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farm income strategy vs. "what if everybody ..."  RSS feed

 
steward
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Another thread touched on a topic that I've been meaning to bring up ....

About a year ago I was at the front of a big room and somebody asked me about how to make permaculture economically viable.  So I pointed out that how you have more people, but you eliminate fertilizers, pest control, irrigation and nearly all big equipment. 

Then came a question that always bugs me:  so if all farms switched to doing it this way then wouldn't they fail because of so much demand for labor?

So far I've been really good at resisting my first impulse to slap the tar out of somebody asking this. 

What I have managed to do is to break it into two pieces:

1)  I really don't give a damn.  I'm focusing on one farm right now.  Or maybe a few dozen.  And there is just great big gobs of labor out there and I don't see a rush for doing things this way, although you would think there would be.  So, really, considering this question is just an exercise in mental masturbation and has no practical value. 

2)  Oh what the hell.  Let's suppose that somebody has a thousand acres of corn and two people that work the land rather directly.    As a part time job.  And now that person is bit by the permaculture bug and gets rid of most of the equipment.    They would probably bring in about 50 people to get the land started down permaculture road.  It would be mostly seasonal.  And then as things started to produce, there would be less focus on planting and more focus on harvesting.  By hand.  If everybody did it, then wouldn't there be a big drop in demand for combines, tractors, plowing equipment, pest control products, pesticides, fertilizing prodcuts, fertilizer, irrigation equipment, etc., etc., etc.  ---  and all of those industries - don't they hire big gobs of people to bring all that stuff together?  Where do they now work? 

Granted, this isn't a 1-to-1 thing - but it does help to paint a picture that it isn't going to lead to some sort of weird economic collapse.

 
                          
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You could also point out that too many jobs and not enough workers is not exactly a problem for the US economy right now.
 
paul wheaton
steward
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The thing that popped up in a different thread was about:  if we all start doing really great and we start getting the big bucks for our awesome permaculture food, then doesn't that also mean that people wanting good food are gonna be stuck deciding between parting with the big bucks or with eating the chem food?

Well, I think part of the answer starts off with "hell, yes!"

I think there are so many facets to this discussion that it could easily fill three books and still be incomplete.

Let's factor in "hey, grow a garden whydonthchya?" and then 70% reply "I don't wanna.  I want awesome polyculture food for less money than oreos" and my response to that is "well, it's good to want things.  You just want that all day long.  Good luck with that."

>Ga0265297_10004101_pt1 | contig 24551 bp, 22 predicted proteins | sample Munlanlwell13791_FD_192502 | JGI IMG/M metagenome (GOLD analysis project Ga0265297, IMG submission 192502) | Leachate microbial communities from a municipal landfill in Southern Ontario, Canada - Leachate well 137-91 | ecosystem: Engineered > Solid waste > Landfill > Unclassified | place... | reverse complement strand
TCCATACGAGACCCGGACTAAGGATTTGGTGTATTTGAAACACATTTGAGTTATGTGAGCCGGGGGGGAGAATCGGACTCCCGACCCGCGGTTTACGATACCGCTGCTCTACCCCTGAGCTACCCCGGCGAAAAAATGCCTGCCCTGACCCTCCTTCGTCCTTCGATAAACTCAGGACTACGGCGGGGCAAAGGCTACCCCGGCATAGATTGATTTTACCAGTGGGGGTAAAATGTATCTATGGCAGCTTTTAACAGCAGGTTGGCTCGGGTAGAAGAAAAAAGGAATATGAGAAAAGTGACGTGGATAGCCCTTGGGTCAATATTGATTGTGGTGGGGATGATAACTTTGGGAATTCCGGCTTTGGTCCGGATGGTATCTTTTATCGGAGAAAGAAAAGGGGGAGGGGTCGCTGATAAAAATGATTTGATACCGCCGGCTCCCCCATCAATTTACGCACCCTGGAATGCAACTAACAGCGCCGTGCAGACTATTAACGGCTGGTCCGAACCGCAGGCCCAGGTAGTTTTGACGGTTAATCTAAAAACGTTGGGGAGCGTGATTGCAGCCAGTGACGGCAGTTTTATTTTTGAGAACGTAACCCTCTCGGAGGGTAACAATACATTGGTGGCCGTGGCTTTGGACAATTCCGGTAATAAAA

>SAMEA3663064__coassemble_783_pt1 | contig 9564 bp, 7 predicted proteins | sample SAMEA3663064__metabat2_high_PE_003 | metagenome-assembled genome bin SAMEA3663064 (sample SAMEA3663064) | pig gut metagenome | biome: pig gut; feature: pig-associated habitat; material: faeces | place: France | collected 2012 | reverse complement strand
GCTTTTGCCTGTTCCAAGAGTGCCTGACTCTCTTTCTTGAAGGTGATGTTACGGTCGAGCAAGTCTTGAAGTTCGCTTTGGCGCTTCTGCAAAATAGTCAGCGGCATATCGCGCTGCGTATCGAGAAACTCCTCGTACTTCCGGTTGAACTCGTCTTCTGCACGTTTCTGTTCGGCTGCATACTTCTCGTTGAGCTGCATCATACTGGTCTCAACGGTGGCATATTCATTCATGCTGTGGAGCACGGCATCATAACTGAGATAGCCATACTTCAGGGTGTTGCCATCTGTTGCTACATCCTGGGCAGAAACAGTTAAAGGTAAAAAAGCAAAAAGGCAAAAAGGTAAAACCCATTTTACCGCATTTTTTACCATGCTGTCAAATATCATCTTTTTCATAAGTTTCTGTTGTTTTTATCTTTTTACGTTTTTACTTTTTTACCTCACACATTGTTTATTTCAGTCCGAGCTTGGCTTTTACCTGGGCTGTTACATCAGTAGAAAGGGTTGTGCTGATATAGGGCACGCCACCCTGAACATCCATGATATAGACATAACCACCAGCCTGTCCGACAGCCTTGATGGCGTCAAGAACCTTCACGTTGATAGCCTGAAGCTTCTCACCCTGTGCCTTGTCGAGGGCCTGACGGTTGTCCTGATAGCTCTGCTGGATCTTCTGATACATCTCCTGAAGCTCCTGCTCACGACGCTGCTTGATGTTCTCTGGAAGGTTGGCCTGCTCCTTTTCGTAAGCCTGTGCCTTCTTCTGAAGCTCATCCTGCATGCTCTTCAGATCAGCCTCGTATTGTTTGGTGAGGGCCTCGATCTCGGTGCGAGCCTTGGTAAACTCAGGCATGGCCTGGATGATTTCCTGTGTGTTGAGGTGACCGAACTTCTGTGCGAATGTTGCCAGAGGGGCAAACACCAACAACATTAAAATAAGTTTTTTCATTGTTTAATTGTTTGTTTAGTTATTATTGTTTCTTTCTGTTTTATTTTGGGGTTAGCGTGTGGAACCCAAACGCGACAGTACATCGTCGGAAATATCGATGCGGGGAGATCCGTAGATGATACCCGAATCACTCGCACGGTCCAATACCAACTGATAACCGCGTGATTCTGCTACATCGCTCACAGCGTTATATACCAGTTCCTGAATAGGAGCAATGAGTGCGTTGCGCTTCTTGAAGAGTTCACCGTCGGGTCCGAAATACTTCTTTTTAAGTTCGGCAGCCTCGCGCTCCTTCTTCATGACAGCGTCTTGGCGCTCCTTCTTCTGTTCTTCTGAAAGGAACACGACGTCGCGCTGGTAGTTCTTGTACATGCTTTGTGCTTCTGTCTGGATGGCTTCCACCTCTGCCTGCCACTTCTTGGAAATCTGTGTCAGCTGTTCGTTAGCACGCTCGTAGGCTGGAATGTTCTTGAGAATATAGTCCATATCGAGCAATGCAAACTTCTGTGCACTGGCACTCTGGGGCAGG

Another angle on all this:  if a farmer nets $14,000 a year raising a thousand acres of corn, but 50 people can earn $24,000 working that land with the farmer who then nets $100,000 a year ... well, my math says that oreos are gonna end up more expensive than polyculture food. 

Another angle:  what if lots of folks figure out that eating polyculture food cures cancer and 20 other horid diseases.  I think a lot of folks do a bit of math and think that polyculture food might be way cheaper than $4000 per month in healthcare + oreos. 

I'm sure we can sit here and think of a hundred more wacky aspects to all this.  My general impression is that "if everybody does it" then the price of food will be pretty cheap and people will make good money doing permaculture and the overall health of the nation will be way better.

 
steward
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I believe the traditional macroeconomic answer would point to supply and demand.  if everybody switched, there wouldn't be much food without much labor.  food prices would rise dramatically and farm wages would, too.  that would draw labor away from other industries until equilibrium was reached.

but you're right: it's a red herring.  if such a transition happens at all, it won't be overnight.  but even if it was, I don't think it would lead to disaster.

my slightly educated guess is that one person working pretty hard could handle maybe three acres of conventionally arranged organic farm with only hand equipment.  shift the focus to perennial crops, and the land that one person can handle gets bigger.  shift further toward permaculture and that area gets larger still while producing more food.  include animals and maybe the area gets a little smaller, but the productivity increases again.  it's certainly a whole lot more folks/acre than on a mechanized commodity farm, but a few people can make an awful lot of food this way.
 
tel jetson
steward
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The thing that popped up in a different thread was about:  if we all start doing really great and we start getting the big bucks for our awesome permaculture food, then doesn't that also mean that people wanting good food are gonna be stuck deciding between parting with the big bucks or with eating the chem food?



macroeconomics again: agricultural workers aren't presently paid very well.  increase the number of workers and increase their salary and you've got a lot more wealth circulating.  cost to produce the food may be higher, but real wages have gone up, too.